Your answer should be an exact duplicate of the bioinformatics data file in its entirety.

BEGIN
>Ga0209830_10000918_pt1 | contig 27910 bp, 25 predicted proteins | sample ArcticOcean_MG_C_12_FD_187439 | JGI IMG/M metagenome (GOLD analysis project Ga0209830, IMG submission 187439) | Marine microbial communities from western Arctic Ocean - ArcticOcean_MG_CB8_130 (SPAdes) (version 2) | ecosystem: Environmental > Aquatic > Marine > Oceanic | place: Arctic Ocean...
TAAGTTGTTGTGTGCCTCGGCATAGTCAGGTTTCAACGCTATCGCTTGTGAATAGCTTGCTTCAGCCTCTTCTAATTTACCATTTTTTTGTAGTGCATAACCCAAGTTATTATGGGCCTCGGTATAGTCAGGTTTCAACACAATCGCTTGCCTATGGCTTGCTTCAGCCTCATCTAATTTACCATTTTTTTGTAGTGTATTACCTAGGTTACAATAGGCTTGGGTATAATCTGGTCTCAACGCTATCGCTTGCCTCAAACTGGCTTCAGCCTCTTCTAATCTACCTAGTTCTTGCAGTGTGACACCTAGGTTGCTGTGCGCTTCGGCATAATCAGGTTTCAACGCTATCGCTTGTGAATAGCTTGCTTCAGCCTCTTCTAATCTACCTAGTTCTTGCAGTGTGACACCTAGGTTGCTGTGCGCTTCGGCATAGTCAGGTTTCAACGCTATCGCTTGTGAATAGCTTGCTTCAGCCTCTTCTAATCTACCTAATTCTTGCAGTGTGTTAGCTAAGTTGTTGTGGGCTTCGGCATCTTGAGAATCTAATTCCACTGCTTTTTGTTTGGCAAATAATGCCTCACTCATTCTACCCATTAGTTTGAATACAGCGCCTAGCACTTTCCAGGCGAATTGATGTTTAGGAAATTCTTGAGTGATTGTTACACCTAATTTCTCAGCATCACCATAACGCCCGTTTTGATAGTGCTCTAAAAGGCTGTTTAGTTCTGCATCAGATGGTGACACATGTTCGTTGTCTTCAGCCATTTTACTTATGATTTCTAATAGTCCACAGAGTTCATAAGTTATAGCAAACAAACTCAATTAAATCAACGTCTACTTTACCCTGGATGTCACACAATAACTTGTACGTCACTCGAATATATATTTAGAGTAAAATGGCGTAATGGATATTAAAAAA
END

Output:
>Ga0209830_10000918_pt1 | contig 27910 bp, 25 predicted proteins | sample ArcticOcean_MG_C_12_FD_187439 | JGI IMG/M metagenome (GOLD analysis project Ga0209830, IMG submission 187439) | Marine microbial communities from western Arctic Ocean - ArcticOcean_MG_CB8_130 (SPAdes) (version 2) | ecosystem: Environmental > Aquatic > Marine > Oceanic | place: Arctic Ocean...
TAAGTTGTTGTGTGCCTCGGCATAGTCAGGTTTCAACGCTATCGCTTGTGAATAGCTTGCTTCAGCCTCTTCTAATTTACCATTTTTTTGTAGTGCATAACCCAAGTTATTATGGGCCTCGGTATAGTCAGGTTTCAACACAATCGCTTGCCTATGGCTTGCTTCAGCCTCATCTAATTTACCATTTTTTTGTAGTGTATTACCTAGGTTACAATAGGCTTGGGTATAATCTGGTCTCAACGCTATCGCTTGCCTCAAACTGGCTTCAGCCTCTTCTAATCTACCTAGTTCTTGCAGTGTGACACCTAGGTTGCTGTGCGCTTCGGCATAATCAGGTTTCAACGCTATCGCTTGTGAATAGCTTGCTTCAGCCTCTTCTAATCTACCTAGTTCTTGCAGTGTGACACCTAGGTTGCTGTGCGCTTCGGCATAGTCAGGTTTCAACGCTATCGCTTGTGAATAGCTTGCTTCAGCCTCTTCTAATCTACCTAATTCTTGCAGTGTGTTAGCTAAGTTGTTGTGGGCTTCGGCATCTTGAGAATCTAATTCCACTGCTTTTTGTTTGGCAAATAATGCCTCACTCATTCTACCCATTAGTTTGAATACAGCGCCTAGCACTTTCCAGGCGAATTGATGTTTAGGAAATTCTTGAGTGATTGTTACACCTAATTTCTCAGCATCACCATAACGCCCGTTTTGATAGTGCTCTAAAAGGCTGTTTAGTTCTGCATCAGATGGTGACACATGTTCGTTGTCTTCAGCCATTTTACTTATGATTTCTAATAGTCCACAGAGTTCATAAGTTATAGCAAACAAACTCAATTAAATCAACGTCTACTTTACCCTGGATGTCACACAATAACTTGTACGTCACTCGAATATATATTTAGAGTAAAATGGCGTAATGGATATTAAAAAA